Its Saturday morning and its already started. Ninja Turtles on Harleys, Power Rangers that are half human and half machine are blasting from the TV set with a smash or an explosion; years ago it would have been Superman or a Mouseketeer saving the day. Saturday morning cartoons, Americas babysitter, features 32 acts of violence per hour. This figure is up from 12 acts per hour just twenty years ago. People may ask, has television always been this way? What is the problem with television programming today? What has caused these changes over the past fifty years? Well, lets look back in time and try to find the answers to these questions.
People have always been concerned about television violence. In fact since the beginning of television in the 1950s, the government has always worried about the influence that television would have on the public. I think they hoped it would be a great educational invention. When television first became available, very few people had one. There wasnt much on and the shows were mostly seen in the afternoons and evenings. It was in black and white and the screens were small. I dont think that anyone realized the impact that television would have on America. The first shows were comedies like I Love Lucy or shows about "perfect little families" that never fought like Lassie or Father Knows Best. There were shows about heroes that were really heroes like the Lone Ranger, where good always won out over evil, and Quiz shows that tested your knowledge.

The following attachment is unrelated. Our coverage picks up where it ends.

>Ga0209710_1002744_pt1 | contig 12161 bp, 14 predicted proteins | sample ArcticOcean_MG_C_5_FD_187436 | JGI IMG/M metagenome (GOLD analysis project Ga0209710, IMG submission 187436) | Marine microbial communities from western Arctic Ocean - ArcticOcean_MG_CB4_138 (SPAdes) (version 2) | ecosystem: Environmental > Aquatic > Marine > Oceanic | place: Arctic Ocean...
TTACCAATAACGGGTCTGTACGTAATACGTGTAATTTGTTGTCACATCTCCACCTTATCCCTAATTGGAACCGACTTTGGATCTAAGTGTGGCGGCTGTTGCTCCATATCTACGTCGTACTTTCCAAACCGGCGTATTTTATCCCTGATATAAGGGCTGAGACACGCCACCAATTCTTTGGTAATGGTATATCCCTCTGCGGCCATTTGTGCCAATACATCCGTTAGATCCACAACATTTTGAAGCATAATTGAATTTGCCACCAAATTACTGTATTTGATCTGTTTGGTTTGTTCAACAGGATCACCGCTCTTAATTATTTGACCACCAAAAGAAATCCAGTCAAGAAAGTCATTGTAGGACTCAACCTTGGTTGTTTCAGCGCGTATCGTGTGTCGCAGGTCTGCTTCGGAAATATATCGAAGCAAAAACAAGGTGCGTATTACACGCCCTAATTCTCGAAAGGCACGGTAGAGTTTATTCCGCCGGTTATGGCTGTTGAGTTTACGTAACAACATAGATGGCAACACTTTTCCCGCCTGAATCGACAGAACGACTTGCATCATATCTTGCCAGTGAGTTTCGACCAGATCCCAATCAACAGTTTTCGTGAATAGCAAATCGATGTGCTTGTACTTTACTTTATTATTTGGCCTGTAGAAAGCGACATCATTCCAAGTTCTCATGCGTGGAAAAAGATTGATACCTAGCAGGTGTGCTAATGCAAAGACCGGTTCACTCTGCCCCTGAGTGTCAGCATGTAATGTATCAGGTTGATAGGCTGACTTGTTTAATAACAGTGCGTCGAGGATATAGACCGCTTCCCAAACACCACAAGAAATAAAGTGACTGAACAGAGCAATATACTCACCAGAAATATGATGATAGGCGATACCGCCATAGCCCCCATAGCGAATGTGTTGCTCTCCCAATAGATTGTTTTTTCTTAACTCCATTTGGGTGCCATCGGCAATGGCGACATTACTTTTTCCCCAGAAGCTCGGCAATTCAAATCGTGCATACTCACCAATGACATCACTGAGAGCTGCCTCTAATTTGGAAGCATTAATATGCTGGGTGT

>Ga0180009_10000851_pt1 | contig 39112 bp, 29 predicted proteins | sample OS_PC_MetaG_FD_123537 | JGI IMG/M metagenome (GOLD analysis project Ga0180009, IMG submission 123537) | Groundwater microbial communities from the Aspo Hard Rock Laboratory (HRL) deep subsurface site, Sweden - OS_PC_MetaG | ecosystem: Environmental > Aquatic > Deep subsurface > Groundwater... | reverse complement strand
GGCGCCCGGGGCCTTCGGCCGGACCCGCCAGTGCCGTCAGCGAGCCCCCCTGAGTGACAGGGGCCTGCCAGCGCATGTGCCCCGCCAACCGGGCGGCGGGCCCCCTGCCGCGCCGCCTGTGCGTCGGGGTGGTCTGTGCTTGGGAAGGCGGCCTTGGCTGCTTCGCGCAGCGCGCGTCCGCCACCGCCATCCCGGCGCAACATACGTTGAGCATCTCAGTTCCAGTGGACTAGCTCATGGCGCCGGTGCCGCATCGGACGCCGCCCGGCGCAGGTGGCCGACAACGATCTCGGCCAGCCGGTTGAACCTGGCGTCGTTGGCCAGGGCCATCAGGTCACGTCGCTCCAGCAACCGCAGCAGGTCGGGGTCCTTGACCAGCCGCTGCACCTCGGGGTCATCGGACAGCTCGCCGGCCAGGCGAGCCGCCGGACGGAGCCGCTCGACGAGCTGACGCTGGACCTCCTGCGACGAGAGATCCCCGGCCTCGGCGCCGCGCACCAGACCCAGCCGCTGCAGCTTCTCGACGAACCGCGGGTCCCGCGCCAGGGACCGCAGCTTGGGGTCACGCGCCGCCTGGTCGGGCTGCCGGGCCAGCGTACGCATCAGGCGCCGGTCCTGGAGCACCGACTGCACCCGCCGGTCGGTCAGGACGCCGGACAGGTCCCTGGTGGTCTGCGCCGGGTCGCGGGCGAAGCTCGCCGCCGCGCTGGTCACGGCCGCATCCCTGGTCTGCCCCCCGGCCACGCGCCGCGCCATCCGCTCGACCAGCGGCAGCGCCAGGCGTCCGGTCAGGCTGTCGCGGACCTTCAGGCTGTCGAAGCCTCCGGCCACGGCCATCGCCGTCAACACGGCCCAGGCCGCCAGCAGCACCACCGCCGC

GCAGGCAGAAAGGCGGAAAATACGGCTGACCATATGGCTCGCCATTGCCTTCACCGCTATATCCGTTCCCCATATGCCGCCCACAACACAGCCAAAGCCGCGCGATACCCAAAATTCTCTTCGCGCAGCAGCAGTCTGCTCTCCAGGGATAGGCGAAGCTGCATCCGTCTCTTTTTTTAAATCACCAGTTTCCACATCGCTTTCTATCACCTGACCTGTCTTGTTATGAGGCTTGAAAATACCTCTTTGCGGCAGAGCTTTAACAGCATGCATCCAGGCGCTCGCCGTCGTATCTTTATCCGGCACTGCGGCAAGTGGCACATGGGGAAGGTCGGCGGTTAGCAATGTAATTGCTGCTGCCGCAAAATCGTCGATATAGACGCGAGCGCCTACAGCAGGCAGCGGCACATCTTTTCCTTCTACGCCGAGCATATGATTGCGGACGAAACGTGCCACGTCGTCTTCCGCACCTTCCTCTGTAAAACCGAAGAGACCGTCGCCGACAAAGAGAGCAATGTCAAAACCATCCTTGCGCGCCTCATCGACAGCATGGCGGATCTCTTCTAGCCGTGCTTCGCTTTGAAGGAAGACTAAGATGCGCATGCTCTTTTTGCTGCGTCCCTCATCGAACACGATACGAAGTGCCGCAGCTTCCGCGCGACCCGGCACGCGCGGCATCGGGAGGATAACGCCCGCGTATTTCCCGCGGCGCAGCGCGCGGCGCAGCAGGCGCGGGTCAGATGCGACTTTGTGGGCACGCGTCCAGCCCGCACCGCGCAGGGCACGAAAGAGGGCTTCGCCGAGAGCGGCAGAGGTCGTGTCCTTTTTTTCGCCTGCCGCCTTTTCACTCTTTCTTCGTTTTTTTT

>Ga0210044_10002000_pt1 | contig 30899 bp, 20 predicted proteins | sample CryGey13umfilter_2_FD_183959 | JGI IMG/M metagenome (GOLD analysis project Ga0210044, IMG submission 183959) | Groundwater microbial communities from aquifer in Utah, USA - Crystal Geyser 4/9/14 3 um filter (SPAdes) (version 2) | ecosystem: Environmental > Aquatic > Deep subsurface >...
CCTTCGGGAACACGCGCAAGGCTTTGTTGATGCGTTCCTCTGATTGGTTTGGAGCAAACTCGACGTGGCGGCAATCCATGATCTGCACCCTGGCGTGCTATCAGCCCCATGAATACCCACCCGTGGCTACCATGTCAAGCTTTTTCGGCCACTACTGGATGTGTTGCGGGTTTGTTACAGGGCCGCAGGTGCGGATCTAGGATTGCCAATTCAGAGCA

By the 1960s all that changed. Fifty million people had television sets in their homes. The 60s was considered a rebellious time period. There were violent demonstrations, presidential assassinations and the Vietnam War. It was the increased development of technology in television broadcasting that brought it all to us right in our living rooms. That is why the Vietnam War was called the "living room war". For the first time we were actually able to sit at home and have the world brought to us. We were able to witness tens of thousands of people getting shot while we ate our dinner. I think that this was the beginning of the desensitization of people to violence.
Studies were done to find out just what kind of an effect television was having on children. The researchers found that television contained too much violence. Fighting, shooting guns and murder were common and were on more than half of the television programs that children watched. In 1975 an official Family Hour was created as a result of talks between the broadcasters, Congress and the FCC. The networks agreed to set aside the time between eight and nine in the evening when shows should contain appropriate content for all ages. The First Amendment was used by the lawyers for the television networks to get rid of the Family Hour because it restricted what the broadcasters were allowed to show. The Family Hour was dropped in 1976. This was only the beginning of what the government would attempt do to stop television violence. It wouldnt be until 1991, when a man named Tim Collings came up with the idea of the V-Chip. Congress and President Clinton passed the law that by the year 2,000 every new TV would have a V-Chip in it.This device would help parents electronically block out violent television.
Soon kids spent more time watching TV then reading comic books, playing with other kids, using their imaginations, or playing outside! So, in conclusion it is quite clear that television does have strong impact on children.
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